What better way to start another brilliant day’s birding under a cloudless blue sky than with a calling Collared Forest-Falcon? We drove up to over 10,000 feet today along a better track than yesterday, but only just! Our next stop was at an open area where we scanned the opposite slope and discovered Brown-throated Wren, Collared Towhee and Rufous-capped Brush-Finch. I was really pleased to see White-eared Hummingbird this morning, having missed it in Arizona last year as we were too early. Once we reached the first conifers we saw Brown Creeper, another obliging Chestnut-sided Shrike-Vireo, and a bunch of other common warblers.
|Chestnut-sided Shrike-Vireo (endemic)|
It really is quite phenomenal to see so many warblers every day on this tour. Continuing higher there was Grace’s Warbler, a Green-striped Brush-Finch feeding in the track, Hammond’s Flycatcher, Ruby-crowned Kinglet and Rufous Hummingbird, but we only heard a Mountain Pygmy Owl.
Next up was Olive Warbler, Hepatic Tanager, Golden-browed Warbler, Copper-tailed and Mountain Trogons and for a few lucky individuals an Amethyst-throated Mountain-gem. It’s quite tricky getting to grips with hummers here as you have to stake out the lines of flowers in the forest and they don’t stay very long, so be quick! But everyone saw more White-eared Hummingbirds, as well as Rivoli’s (Magnificent) Hummingbird.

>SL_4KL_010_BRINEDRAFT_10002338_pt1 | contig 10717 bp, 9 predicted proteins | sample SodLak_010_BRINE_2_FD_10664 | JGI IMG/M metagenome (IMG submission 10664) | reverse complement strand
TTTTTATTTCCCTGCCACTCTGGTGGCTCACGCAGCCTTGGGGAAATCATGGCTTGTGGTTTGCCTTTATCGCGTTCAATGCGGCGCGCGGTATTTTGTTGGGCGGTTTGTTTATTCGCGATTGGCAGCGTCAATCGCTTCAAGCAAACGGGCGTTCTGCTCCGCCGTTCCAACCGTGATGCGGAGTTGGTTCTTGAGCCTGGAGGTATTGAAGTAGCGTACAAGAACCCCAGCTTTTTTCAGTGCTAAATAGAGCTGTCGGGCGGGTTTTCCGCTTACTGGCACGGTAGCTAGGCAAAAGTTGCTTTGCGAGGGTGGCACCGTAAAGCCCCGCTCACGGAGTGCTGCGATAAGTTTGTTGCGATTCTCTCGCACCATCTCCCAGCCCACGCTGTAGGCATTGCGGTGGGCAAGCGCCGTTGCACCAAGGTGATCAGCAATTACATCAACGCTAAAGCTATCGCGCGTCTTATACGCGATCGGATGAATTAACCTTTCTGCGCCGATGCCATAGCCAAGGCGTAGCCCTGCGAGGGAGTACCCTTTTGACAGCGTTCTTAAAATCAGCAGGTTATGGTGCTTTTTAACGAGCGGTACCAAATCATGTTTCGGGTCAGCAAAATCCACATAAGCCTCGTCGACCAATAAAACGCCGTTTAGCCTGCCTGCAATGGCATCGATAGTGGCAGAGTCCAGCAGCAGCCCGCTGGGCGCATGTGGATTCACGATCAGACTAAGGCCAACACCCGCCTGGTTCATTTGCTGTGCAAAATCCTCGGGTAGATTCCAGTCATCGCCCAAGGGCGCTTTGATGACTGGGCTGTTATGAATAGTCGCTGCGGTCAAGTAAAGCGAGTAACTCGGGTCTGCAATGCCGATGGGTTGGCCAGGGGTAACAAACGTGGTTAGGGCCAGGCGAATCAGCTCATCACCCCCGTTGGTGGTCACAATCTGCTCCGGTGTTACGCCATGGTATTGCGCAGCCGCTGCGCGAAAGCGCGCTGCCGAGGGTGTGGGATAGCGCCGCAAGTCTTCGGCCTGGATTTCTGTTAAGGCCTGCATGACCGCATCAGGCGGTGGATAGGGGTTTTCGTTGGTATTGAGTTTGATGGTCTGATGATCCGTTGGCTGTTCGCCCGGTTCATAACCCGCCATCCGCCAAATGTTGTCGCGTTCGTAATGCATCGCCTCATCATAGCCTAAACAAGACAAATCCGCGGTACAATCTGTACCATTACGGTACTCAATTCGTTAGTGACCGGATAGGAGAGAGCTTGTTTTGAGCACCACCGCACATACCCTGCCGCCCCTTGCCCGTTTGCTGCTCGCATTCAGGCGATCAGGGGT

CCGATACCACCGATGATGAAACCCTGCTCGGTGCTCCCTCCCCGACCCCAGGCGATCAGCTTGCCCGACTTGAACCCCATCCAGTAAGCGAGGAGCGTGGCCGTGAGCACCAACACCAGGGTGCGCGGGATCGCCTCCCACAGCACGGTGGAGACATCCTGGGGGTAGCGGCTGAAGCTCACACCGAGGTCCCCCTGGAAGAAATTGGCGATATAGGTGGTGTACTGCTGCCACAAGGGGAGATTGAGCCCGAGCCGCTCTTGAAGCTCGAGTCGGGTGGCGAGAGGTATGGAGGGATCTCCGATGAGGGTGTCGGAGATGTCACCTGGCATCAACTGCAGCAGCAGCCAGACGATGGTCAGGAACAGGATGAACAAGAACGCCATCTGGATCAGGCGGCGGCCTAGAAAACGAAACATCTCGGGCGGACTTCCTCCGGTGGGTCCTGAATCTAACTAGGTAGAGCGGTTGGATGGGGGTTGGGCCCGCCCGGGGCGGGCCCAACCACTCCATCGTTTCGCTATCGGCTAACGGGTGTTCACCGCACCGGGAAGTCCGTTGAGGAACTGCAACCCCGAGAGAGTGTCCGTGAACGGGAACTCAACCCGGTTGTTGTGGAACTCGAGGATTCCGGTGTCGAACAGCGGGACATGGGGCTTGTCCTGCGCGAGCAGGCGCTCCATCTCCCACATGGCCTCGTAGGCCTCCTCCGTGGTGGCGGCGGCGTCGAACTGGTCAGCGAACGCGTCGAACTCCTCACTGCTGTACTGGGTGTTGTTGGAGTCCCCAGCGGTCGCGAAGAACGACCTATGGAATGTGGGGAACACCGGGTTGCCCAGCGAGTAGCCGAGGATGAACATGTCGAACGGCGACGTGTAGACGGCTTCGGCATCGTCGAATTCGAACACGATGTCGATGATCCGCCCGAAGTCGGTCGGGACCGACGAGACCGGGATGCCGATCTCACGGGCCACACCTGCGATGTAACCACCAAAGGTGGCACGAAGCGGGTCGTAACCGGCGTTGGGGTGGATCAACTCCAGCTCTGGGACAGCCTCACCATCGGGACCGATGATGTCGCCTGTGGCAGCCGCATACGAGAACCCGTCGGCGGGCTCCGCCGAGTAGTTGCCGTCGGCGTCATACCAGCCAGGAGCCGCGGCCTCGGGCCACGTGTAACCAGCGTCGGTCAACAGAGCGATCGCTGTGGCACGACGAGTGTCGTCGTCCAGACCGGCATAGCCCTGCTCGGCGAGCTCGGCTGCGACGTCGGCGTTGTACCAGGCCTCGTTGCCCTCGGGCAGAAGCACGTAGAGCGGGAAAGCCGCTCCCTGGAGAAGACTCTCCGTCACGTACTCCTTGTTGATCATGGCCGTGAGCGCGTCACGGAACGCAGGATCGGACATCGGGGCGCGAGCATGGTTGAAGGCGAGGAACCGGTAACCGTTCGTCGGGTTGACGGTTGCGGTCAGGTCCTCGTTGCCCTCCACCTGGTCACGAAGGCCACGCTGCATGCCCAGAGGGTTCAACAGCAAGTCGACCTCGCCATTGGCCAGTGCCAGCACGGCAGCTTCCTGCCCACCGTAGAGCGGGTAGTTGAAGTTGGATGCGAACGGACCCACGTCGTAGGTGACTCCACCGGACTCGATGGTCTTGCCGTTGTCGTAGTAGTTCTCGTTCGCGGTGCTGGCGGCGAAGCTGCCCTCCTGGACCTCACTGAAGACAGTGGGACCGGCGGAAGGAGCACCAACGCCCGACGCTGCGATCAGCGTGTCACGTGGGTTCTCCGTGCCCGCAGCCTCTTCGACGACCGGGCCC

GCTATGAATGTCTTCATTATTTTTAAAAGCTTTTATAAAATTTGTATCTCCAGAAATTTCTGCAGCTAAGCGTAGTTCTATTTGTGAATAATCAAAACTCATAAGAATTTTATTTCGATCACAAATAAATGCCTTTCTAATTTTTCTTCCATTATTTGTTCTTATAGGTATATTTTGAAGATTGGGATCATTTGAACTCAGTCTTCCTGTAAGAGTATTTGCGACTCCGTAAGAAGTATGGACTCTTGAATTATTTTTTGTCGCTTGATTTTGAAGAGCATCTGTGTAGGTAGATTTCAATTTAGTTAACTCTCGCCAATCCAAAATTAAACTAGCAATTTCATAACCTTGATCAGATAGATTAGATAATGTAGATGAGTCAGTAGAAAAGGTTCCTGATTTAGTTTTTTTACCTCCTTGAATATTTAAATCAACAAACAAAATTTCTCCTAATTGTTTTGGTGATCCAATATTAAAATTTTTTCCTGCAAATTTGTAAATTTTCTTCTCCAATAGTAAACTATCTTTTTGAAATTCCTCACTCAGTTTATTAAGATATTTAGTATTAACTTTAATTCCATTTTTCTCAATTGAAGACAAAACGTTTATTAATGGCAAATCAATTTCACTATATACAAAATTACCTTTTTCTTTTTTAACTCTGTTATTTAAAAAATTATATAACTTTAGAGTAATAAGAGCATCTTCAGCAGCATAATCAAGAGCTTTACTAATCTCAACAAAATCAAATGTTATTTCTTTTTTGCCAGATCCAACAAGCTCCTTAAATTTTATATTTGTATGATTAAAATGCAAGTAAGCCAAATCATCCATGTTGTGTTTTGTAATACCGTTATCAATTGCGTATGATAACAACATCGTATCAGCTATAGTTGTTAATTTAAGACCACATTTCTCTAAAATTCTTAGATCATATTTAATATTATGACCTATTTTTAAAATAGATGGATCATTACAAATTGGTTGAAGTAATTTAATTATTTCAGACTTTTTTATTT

As we got higher Mexican Chickadees became common although it took me a while to see the first one, and Golden-crowned Kinglets were numerous. A singing Mexican Violetear was scoped at the top of a conifer, and we watched a Cinnamon-bellied Flowerpiercer doing what it does among some red flowers and a Grey-breasted Wood-Wren did its best to distract us.
We’d been hoping all day for a Red Warbler and after a few brief single observer sightings we finally tracked one down for all to see at 5pm – it had only taken 10 hours to find it! It was unfortunate that only Gary really had a tickable view of a Colima Warbler in a quick-moving warbler flock later in the day.
But we still had time to visit the wetlands again where Sora and Virginia Rails appeared again, plus Black-crowned Night-heron, Tricoloured Heron, Common Yellowthroat and Least Grebe.